During the trip we went dogsledding, fed and watered the dogs, and snowshoed. The owner, Kathleen made food for us the entire time (everybody loved it). Kathleen’s place is completely off the grid and is heated with wood and powered by solar panels. They have 37 dogs in all in a range from 9 weeks old to 14 years old. Every sixth grader would agree that they had an awesome time and would definitely go back again.

AuthorCharlie Zieke

A2 students engaged with Black History month in a few different celebratory ways this year. 

One was tapping into the creativity and joy African American/Black folks demonstrate in our world by creating a song playlist with justification of why these songs resonate with our students.
Another, was taking the theme set forth by the ASALH (Association for the Study of African American Life & History) which was African Americans during Times of War.

10th grade History students practiced historical inquiry and chronological reasoning by sorting primary sources throughout history to hear the African American/black perspective, synthesizing the information for moments of change or periods of continuity.

(written by A2 Social Studies guide, Alexis Dickey) 

AuthorCharlie Zieke


Join us for the 2018 Stars Ultimate Frisbee Season kickoff meeting on Thursday, March 8 from 6:00 - 7:30pm in Maria's Cafe (GRS cafeteria).

Come learn about the 2018 season of Great River Stars Ultimate Frisbee! This will be both an informational meeting and a season kickoff, so all prospective players and their parents/guardians should try to attend. Great River has teams for students in 5th-12th grades. Anyone is welcome to play, regardless of experience.

Email: ultimate@greatriverschool.org email address you have any questions!


Who: Attention GRS 5th through 8th grade Great River students! Did you know that we have a co-ed volleyball team? That’s right a volleyball team that is made up of all genders. We are looking to recruit some more players for this team.

When: The volleyball season will be starting the week of February 26th. The first game will be on March 2nd. The season will be going until the first week of May. The season will consist of weekly games on Fridays at 4:30pm with practice held once a week after school at Hancock Recreation Center. The day of practice is still to be determined.

Where: Games will be held at other schools around the metro area each Friday. Practices will be held at Hancock Recreation Center.

How: To sign up please click the following link https://docs.google.com/forms/d/1IN2YyIrw1hJslPkSOK3IWy4JzLNDrVoXMwN-YmyQc3Q/edit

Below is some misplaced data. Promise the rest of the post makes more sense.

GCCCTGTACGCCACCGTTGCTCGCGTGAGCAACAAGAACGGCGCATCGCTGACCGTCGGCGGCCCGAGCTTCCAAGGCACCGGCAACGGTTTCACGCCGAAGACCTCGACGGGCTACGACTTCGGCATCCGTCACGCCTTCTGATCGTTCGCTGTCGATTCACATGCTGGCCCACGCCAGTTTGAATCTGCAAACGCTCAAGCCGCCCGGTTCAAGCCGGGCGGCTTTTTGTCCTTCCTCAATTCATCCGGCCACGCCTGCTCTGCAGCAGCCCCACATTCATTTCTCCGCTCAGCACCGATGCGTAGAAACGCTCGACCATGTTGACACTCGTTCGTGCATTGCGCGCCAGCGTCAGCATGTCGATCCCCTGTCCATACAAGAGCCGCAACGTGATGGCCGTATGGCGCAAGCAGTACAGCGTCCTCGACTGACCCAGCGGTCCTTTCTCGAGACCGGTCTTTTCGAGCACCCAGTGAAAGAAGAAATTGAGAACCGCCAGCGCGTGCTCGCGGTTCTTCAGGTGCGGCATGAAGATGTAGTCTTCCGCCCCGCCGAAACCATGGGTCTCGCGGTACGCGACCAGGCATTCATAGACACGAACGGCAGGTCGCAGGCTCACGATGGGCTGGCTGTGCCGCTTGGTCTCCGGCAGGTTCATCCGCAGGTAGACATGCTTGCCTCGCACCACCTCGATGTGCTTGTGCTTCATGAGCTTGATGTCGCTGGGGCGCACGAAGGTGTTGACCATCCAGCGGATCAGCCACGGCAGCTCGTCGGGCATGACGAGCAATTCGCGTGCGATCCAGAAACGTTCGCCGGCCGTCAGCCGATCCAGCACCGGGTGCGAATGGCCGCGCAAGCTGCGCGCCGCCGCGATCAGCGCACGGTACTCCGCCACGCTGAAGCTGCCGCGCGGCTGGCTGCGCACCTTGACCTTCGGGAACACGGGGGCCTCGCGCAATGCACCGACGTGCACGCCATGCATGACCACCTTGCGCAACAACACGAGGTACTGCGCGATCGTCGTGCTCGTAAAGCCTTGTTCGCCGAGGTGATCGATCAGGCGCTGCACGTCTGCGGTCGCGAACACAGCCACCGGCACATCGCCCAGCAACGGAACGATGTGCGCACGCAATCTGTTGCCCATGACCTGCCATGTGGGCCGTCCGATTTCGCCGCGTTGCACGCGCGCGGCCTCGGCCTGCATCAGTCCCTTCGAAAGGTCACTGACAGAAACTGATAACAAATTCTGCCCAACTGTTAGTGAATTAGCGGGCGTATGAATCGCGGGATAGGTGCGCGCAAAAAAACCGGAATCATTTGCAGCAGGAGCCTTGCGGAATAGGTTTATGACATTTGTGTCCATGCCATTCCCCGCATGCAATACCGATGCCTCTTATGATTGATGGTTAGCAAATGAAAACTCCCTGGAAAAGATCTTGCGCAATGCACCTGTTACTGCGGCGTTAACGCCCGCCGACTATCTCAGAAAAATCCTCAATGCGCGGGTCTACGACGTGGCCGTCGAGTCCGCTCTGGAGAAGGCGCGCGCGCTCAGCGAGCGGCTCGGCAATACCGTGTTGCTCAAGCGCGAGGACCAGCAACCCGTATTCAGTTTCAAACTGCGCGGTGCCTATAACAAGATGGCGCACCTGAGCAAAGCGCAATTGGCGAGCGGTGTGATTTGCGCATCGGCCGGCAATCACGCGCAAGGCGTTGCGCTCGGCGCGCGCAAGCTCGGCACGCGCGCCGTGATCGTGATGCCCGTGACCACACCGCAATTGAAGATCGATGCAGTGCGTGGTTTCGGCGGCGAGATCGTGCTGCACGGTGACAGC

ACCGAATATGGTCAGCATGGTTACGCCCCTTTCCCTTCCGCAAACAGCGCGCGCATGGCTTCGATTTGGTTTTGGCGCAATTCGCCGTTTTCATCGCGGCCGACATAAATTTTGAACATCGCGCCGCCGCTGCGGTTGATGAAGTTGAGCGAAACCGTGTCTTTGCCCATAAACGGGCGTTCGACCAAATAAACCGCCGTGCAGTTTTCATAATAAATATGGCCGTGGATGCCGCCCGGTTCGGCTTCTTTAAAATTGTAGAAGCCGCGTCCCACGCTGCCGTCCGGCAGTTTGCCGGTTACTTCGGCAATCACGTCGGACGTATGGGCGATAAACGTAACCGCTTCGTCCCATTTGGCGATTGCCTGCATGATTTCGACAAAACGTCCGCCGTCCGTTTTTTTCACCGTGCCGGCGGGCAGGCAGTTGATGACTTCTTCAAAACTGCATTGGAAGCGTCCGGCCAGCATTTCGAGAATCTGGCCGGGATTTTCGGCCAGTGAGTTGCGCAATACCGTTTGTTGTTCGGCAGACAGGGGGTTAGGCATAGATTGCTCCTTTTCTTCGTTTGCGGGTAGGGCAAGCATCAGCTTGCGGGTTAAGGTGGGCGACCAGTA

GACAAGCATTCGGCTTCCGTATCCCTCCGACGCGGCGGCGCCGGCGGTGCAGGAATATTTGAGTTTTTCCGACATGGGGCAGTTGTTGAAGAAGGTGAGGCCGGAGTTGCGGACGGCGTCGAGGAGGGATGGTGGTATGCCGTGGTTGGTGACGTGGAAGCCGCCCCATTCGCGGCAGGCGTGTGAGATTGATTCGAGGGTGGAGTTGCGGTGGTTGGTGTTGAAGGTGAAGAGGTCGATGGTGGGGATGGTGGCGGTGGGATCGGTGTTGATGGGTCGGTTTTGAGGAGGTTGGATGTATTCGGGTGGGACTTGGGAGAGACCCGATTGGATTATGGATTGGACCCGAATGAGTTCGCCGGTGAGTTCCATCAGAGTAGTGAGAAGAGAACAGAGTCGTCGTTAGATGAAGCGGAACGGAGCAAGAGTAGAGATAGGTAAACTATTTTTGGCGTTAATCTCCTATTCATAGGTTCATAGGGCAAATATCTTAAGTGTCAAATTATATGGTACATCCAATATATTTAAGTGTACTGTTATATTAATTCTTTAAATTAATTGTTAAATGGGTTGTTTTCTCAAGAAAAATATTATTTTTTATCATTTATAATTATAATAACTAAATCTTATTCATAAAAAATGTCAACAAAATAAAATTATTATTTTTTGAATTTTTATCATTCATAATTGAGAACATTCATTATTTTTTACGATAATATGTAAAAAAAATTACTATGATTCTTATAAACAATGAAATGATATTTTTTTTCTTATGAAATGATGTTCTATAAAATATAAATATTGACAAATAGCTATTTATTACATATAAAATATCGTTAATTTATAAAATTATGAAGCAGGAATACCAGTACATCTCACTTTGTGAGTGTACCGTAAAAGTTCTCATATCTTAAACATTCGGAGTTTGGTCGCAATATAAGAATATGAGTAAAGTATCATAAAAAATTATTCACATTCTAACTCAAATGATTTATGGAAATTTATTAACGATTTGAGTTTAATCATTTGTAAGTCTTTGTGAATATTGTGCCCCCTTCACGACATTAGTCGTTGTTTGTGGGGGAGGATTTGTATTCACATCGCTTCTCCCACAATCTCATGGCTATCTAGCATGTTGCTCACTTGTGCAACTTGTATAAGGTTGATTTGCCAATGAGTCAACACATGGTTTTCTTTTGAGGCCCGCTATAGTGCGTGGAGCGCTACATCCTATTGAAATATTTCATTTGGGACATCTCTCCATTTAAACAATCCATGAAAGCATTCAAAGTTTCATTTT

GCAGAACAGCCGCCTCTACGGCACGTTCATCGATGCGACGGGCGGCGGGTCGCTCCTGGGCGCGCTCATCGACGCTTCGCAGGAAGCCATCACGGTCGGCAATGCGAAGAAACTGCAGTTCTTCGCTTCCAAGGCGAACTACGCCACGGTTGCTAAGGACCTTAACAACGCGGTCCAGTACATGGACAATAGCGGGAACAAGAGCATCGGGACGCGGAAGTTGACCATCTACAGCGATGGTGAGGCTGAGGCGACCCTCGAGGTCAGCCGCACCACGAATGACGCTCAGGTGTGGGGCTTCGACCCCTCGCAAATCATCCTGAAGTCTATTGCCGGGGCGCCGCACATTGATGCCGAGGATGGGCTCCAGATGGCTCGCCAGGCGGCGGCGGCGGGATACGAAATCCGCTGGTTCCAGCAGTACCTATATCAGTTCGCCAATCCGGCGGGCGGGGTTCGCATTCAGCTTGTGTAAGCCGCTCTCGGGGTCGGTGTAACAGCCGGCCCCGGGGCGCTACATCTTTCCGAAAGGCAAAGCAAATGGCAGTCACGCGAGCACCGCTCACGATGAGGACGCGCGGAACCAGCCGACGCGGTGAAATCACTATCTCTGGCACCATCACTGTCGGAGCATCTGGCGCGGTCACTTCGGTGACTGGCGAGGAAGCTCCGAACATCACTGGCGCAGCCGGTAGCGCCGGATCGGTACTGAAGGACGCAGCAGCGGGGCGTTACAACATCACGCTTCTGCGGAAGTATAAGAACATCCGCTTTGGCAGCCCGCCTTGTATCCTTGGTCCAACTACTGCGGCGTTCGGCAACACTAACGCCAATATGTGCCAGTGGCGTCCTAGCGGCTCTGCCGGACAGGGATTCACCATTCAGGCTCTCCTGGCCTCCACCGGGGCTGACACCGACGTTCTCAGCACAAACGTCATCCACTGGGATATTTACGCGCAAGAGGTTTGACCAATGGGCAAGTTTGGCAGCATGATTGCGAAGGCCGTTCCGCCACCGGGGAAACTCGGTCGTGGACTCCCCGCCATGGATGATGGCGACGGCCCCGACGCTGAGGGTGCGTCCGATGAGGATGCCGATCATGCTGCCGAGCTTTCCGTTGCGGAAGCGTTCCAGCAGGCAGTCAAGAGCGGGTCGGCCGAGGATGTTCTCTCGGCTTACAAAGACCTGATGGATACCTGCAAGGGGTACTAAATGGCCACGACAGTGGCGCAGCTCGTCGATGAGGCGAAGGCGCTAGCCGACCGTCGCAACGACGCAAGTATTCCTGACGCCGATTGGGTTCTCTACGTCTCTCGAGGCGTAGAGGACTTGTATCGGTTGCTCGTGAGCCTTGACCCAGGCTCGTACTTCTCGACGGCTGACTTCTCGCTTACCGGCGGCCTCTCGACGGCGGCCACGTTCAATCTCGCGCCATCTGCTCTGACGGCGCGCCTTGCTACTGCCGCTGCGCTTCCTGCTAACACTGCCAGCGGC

If you have any questions, please send an email to Michael Rausch at


We have some amazing coaches that will be spending time with your students as well.

We are happy to have Great River School guides Alexis Dickey and Kayla Kronfeld as our coaches this year.

Below are some of the amazing benefits to playing an organized sport:

·       Burns calories and fat: One of the primary benefits of volleyball is that it helps you burn calories. Harvard Medical School reports a person can burn between 90 to 133 calories during a half-hour game of volleyball.

·       Tones and shapes the body: The physical activities involved in playing volleyball will strengthen the upper body, arms and shoulders as well as the muscles of the lower body. Playing volleyball also improves the cardiovascular and respiratory systems.

·       Increases metabolic rate: Playing volleyball enhances your energy level and improves your overall performance in other sports and workouts.

·       Improves hand-eye coordination: Volleyball is all about hand-eye coordination. When you serve, you must follow the ball with your eyes, and strike the ball at the right point. On defense, you must react to where the ball is going and get in position to make a play.

·       Builds agility, coordination, speed, and balance: Due to its quick changes of pace and direction, volleyball places a large number of demands on the technical and physical skills of a player.

·       Heart healthy: By getting your heart rate up, your body will circulate more blood and nutrients throughout your body, which improves your overall health.

·       Builds muscular strength: Volleyball requires strong core muscles for nearly every play.

·       Increases aerobic ability: You expend the same amount of energy playing an easy, slow-paced game of volleyball for 20 minutes as you would jogging one mile.

·       Improves interpersonal skills: Volleyball requires that teammates work cooperatively, and at a fast pace. A June 2008 study of individuals who engage in regular team sports found that team members developed better networking skills than those who were less involved in team sports. Leadership and cooperation skills as well as practice handling wins and losses appropriately provide valuable characteristics that transfer to dealing with others in many other situations.

·       Boosts mood and increases drive to succeed: Your involvement in volleyball can improve your mood, reduce stress and encourage pride in your accomplishments as a team member. The activity can also improve your self-confidence, self-esteem, your body image and make you feel happier about life in general.

Come on out for volleyball. Have some fun, get some exercise, and come burn up some of that energy that has been bottled up during the long Winter months. To sign up, please click the following link: https://docs.google.com/forms/d/1IN2YyIrw1hJslPkSOK3IWy4JzLNDrVoXMwN-YmyQc3Q/edit

AuthorCharlie Zieke

The Urban Farm Store, which is located by the main entrance to the school, is selling some organic goat milk whey. The way was made by GRS students while making cheese. Jars are for sale for $4.00 and can be found in the black fridge. A lot of people use whey as a way to build muscle because it has very concentrated protein. You can put it in a smoothie and drink it after a workout to build up your muscles. We also sell eggs ($6, organic) and vermicompost ($5/lb). We hope to see you at our store.


             - The Urban Farm Managers

AuthorCharlie Zieke